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It's prom season. Extravagant promposals go viral on social media. Dresses and tuxes are rented. Anxiety runs high. And for LGBTQ+ kids who may not fit in at a traditional school dance, the ordeal can be even more intense. In Arlington, though, kids have an alternative: Drag Prom.
It looks a lot like your run-of-the-mill teen dance. Some kids gather in awkward, tight dancing circles. Others are off to the side on their phones. But Drag Prom — held at the Arlington senior center, and open to both middle and high schoolers — isn't your everyday school dance.
Drag Prom is where sixth-grader Josh Landau feels comfortable wearing golden heels, a blue dress and a white faux fur coat, reminiscent of a "stylish princess," he said.
"I like makeup and I like a lot of things surrounding drag," he said. "I just thought this is a perfect opportunity to dress up and show my side that I really like to show."
Landau said he hasn't dressed in drag at his school's dances. He didn't even feel welcomed when he went as himself, a bit overdressed for the occasion.
"I did get some weird looks," Landau said. "But people are going to do what they want to do, am I right?"
Kids don't have to dress in drag to come to Drag Prom. For those who want to, but don't feel comfortable leaving the house that way, there's a room at the prom where kids can pick out and change into different clothes.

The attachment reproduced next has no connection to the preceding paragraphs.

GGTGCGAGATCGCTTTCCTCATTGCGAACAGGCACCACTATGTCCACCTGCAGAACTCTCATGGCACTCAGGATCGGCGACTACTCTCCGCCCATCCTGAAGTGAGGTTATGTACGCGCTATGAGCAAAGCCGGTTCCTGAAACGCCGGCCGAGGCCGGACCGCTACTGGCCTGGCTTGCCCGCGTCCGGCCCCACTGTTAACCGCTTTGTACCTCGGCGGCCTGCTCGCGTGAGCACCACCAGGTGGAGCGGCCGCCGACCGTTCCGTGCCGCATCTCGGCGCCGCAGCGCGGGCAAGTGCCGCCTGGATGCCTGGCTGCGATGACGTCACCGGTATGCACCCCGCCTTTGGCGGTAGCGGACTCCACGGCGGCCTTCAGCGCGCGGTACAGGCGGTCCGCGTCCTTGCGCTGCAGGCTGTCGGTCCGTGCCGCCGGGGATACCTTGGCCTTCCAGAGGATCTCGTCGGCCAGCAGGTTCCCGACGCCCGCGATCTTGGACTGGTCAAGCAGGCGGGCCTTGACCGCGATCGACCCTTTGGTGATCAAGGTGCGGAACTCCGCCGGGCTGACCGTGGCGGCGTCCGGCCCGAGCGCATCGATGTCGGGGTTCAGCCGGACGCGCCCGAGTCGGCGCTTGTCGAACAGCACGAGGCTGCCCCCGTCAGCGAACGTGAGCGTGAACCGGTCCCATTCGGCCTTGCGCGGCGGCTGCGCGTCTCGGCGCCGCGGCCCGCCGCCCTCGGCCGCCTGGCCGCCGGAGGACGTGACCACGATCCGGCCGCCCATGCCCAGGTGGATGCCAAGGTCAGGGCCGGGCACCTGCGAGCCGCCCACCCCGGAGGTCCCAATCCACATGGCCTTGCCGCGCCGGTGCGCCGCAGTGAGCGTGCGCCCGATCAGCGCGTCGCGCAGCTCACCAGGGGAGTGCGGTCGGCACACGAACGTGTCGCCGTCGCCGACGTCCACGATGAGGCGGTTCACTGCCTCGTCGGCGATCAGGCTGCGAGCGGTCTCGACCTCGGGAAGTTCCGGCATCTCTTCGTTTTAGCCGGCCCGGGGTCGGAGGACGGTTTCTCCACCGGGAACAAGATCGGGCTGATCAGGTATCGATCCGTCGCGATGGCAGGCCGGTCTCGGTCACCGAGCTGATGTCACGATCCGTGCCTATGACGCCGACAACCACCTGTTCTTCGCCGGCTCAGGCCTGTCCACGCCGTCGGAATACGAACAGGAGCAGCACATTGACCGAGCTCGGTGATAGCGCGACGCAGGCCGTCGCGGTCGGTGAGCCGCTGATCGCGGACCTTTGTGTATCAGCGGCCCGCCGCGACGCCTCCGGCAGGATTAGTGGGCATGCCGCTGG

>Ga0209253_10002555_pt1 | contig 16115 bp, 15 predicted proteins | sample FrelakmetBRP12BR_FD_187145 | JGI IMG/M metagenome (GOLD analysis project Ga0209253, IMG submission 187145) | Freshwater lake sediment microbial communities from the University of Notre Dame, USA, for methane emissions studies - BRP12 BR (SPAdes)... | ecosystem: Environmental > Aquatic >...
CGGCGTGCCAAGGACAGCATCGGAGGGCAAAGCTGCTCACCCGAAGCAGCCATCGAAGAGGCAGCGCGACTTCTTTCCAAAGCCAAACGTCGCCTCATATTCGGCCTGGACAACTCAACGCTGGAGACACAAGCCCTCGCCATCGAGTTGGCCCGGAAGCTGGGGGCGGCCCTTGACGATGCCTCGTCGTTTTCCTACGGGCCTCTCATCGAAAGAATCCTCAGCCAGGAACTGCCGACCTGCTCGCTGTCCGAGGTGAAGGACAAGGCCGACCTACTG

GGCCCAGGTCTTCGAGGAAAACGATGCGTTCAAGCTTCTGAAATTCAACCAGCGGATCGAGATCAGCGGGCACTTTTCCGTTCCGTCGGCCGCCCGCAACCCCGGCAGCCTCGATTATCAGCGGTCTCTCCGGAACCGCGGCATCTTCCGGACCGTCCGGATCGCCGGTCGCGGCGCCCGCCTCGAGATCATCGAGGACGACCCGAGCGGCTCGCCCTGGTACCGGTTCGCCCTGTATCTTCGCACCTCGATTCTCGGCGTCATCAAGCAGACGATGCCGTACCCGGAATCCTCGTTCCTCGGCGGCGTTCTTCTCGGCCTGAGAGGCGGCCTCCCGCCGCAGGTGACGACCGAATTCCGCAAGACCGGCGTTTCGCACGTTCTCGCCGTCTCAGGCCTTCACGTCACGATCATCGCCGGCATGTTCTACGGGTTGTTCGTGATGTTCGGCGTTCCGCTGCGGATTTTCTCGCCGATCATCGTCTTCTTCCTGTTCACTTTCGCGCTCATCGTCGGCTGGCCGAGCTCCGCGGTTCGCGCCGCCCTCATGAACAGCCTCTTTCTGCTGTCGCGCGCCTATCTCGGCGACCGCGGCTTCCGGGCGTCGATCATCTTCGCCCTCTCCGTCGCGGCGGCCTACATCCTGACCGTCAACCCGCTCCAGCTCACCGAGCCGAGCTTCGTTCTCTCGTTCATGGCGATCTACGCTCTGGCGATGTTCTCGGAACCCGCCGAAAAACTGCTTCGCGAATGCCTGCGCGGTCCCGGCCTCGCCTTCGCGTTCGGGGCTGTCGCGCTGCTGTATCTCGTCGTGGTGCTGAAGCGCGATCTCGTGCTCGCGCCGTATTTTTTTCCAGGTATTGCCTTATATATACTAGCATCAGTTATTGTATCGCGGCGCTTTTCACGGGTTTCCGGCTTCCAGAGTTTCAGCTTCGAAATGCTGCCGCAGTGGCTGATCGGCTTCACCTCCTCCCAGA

"There's makeup, shoes, accessories. There's masculine and feminine clothing," said chaperone Katy Kania, who works at the public library in Arlington. "It's mostly for kids that can't leave home dressing the way they would want to. If they feel unsafe either in their family or walking down the street, they can dress up here."
Drag Prom isn't just a place for kids to feel accepted for what they wear; it's also where they can feel comfortable with who they're with.
Eighth-grader Emma Phillips hasn't had good experiences at school dances. At the last one, Phillips — who uses they/them pronouns — said there seemed to be a double standard for LGBTQ+ kids and straight kids. When Phillips tried to hold their girlfriend's hand, chaperones at the school intervened.
"We got split apart," Phillips said. "I pecked her on the forehead and there were chaperones who said, 'All right, break it up, girls.' "
Phillips' friends at Drag Prom recounted the experience, saying straight couples, "were doing way more inappropriate things, like, "making out in the corner."
At Drag Prom, Phillips brought a friend as a date and felt comfortable dancing with them.
While the atmosphere at Drag Prom was jovial, there was a small reminder that beyond the doors of this event, there's a world that's often unkind to these kids.
On a folding table, there's a "Veil of Shame." Kids use fabric pens to write all the hateful things people have said to them: "queerdo," "freak" and "burn in hell."
There's also a "Veil of Joy," where kids write encouraging things people have said to them or nice things they know to be true about themselves — things like "good at math" or "funny" or "kind" or "beautifully perfect."
After the prom, the Veil of Shame is ceremoniously burned. But 12-year-old Josh Landau said the beauty of Drag Prom is that there, he and other kids don't have the task of teaching people to accept them.
"It's not about people being OK with us being LGBTQ. It's a chance for us to be wild, to just have fun," he said. "It's not all about, 'you must understand us.' It's that we just want to have fun, too."
This program aired on May 9, 2019.
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